The specific heat capacity is usually denoted as Cp or Cv and used as this :
Cp = heat absorbed/increase in temperature per gram(J/Co x gm.)can also be expressed in moles (J/Co x gmMW)(gm MW of substance/moles of substance.) = Cp in units of moles. And this is at constant pressure; the reasoning behind the subscript p, constant volume(usually when studying gases at constant volume v.
Cp is now equal to: Cp = (J/Co x mole)
Cv is equal to the same equation but the measurement is done under condition of constant pressure.
Specific heat capacity, Cp, can be defined as the energy(usually in Joules J) that is required to raise one mole the temperature 1 degree celsius; will depend upon the amount of the substance present, and what the materials MW is if the answer is to be in moles; this is so because most data refering to heat capacity are reported in units of (J/Co gm.) per gram basis. We want molar scaling.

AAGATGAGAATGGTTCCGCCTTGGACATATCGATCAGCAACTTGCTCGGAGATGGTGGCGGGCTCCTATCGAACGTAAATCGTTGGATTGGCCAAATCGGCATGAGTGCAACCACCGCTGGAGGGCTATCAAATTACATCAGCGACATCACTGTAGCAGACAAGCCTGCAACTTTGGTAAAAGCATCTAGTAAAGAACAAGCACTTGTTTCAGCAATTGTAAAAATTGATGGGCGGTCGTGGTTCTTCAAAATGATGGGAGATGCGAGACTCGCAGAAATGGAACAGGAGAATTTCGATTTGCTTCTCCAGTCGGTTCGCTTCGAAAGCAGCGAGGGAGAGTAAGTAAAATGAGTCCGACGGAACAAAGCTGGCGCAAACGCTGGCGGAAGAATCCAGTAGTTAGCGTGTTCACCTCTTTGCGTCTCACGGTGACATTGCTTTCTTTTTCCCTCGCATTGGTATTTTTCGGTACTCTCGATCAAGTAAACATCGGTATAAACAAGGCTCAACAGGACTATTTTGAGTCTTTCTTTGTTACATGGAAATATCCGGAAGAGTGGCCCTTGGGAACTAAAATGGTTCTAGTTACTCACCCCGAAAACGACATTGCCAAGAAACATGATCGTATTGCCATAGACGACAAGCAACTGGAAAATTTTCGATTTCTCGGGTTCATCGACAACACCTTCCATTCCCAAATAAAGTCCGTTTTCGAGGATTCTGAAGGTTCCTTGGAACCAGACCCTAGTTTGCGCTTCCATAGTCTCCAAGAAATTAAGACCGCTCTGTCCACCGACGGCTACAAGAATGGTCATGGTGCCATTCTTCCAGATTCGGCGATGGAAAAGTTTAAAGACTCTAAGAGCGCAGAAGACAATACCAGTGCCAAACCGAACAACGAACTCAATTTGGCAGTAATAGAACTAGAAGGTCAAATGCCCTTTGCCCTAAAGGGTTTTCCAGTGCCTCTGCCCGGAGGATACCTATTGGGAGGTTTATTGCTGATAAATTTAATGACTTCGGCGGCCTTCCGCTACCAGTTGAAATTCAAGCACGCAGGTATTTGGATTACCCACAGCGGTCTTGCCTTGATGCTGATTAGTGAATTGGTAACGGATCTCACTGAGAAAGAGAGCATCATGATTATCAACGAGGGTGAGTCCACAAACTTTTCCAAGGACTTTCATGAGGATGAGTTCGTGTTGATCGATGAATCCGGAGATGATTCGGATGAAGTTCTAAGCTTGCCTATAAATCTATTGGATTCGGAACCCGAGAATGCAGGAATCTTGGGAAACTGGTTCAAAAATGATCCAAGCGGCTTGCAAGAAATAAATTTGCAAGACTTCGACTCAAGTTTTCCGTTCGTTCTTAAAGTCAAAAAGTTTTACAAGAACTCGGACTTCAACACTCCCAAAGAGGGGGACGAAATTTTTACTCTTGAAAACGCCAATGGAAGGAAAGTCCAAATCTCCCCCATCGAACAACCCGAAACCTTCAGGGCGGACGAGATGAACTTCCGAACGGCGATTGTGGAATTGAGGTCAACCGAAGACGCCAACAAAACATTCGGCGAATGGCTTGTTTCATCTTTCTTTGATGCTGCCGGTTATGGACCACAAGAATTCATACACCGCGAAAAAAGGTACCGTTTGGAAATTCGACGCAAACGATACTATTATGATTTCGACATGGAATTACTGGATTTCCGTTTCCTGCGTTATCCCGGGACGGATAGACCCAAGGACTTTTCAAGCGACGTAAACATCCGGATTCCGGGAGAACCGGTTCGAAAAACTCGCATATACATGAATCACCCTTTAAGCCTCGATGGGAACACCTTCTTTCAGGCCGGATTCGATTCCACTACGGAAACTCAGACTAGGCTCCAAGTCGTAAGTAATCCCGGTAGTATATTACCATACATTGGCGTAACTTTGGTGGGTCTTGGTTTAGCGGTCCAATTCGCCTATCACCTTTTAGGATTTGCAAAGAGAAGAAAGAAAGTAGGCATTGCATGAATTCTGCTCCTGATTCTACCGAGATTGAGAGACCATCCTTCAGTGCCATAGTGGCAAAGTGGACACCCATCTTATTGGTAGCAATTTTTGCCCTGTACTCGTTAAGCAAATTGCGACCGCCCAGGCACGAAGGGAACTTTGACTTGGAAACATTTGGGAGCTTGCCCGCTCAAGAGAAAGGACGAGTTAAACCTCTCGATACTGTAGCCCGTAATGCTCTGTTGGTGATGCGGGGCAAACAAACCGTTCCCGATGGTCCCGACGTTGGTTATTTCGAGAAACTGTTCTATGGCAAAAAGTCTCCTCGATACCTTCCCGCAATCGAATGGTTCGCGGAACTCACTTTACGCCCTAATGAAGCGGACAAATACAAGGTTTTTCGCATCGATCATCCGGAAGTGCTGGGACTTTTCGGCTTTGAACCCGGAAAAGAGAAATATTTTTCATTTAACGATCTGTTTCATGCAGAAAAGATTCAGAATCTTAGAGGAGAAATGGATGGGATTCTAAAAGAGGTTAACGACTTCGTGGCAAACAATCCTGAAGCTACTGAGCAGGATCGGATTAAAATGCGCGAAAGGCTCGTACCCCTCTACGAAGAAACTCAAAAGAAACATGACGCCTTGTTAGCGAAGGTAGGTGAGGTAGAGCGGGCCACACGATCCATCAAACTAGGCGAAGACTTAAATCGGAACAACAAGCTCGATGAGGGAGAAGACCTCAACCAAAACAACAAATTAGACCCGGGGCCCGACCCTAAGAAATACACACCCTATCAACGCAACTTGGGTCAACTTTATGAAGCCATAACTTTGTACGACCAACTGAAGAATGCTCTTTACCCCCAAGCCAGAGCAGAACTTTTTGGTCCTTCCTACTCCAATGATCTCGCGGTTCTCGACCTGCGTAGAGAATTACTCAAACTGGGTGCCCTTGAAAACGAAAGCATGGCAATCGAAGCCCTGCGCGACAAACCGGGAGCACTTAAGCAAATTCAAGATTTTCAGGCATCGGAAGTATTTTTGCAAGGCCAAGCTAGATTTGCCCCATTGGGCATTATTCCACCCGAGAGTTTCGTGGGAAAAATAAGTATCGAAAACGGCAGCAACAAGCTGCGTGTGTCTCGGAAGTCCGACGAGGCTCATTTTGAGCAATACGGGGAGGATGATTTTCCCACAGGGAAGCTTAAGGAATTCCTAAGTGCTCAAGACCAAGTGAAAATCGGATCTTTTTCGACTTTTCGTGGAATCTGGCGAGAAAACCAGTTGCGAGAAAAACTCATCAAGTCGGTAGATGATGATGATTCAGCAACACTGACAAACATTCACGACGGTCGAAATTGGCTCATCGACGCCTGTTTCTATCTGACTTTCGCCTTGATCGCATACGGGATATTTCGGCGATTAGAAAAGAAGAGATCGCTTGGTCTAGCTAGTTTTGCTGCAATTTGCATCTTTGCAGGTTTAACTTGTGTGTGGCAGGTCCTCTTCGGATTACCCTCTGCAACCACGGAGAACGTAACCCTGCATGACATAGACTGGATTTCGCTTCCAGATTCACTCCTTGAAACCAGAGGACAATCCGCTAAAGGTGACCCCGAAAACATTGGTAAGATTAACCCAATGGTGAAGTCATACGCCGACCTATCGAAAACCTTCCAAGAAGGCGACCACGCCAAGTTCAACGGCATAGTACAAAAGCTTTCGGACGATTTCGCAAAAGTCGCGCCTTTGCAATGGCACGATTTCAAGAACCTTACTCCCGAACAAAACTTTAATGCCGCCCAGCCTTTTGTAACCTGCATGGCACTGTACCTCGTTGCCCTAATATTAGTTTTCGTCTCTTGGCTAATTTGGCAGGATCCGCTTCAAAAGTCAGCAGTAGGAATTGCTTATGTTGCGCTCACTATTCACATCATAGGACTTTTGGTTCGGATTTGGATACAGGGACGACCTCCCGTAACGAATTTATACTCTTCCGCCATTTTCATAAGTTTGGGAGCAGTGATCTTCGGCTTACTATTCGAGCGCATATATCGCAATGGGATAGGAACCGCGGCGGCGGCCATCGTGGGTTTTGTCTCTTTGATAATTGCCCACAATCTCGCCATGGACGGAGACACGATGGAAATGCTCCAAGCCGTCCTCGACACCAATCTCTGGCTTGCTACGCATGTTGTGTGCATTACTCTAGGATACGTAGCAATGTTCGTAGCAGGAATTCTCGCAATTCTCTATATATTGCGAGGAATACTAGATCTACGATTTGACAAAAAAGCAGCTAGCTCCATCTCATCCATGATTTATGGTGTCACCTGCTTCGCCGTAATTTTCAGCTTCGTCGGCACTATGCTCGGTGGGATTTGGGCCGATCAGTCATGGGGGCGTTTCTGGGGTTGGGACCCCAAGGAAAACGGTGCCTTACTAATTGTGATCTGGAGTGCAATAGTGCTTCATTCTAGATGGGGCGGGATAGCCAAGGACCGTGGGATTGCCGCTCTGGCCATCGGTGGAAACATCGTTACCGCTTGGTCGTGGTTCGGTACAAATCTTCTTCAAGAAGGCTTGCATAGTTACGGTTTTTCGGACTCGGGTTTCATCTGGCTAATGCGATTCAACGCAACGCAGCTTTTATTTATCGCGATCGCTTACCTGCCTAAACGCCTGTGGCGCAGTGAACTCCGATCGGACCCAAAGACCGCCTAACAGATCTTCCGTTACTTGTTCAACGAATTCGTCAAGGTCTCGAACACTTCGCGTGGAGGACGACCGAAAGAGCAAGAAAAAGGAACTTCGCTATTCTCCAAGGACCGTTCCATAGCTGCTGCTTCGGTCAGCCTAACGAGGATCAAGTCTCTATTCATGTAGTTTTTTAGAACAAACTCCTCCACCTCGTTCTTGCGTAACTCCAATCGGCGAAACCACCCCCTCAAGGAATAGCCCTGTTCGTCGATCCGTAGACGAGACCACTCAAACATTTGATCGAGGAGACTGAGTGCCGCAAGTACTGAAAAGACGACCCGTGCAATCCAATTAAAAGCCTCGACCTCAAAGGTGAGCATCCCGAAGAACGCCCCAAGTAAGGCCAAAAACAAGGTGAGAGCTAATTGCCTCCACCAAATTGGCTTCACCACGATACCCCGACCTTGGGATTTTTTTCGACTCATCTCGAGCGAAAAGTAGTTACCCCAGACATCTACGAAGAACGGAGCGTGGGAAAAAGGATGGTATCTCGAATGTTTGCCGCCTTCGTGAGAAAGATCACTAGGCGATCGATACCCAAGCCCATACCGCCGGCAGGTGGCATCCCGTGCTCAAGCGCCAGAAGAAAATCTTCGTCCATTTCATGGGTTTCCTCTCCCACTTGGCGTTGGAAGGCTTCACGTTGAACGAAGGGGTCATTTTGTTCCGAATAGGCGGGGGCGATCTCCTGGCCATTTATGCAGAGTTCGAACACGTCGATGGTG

Cp = (Joules/Co * gm.) X (gm./mole) if you want the Specific heat in terms of moles look up the moleculer weight of the substance and convert the gram value to moles.
Lets look at waters Specific Heat capacity:
Cp = 4.18 (J/Co gm.)(18 gm./mole) = 75.24 (J/Co Mole)
Some specific heat capacities: (J/Co*gm.)
Water(l) = 4.18
Water(s) = 2.03 makes sense ice melts more easily than the heating of the same amount of Water liquid!
Al(s) = 0.89
Fe(s) = 0.45
Hg(l) = 0.14
C(s) = 0.71
Hope this helps.
By the way the p in the Cp means that this heat capacity constant is determined at constant pressure.
Co = Celsius
Also: The heat equation for q (heat)
heat q = Cpdt = specific heat capacity x the change in temperature, dt = (t2-t1).
Cp(specific heat capacity) can be calculated this way if the data exists(experimentally). The change in temperature and the amount of heat generated in Joules.
Cp = q/dt = q/ (T2 - T1) = (cal./mole)/Ko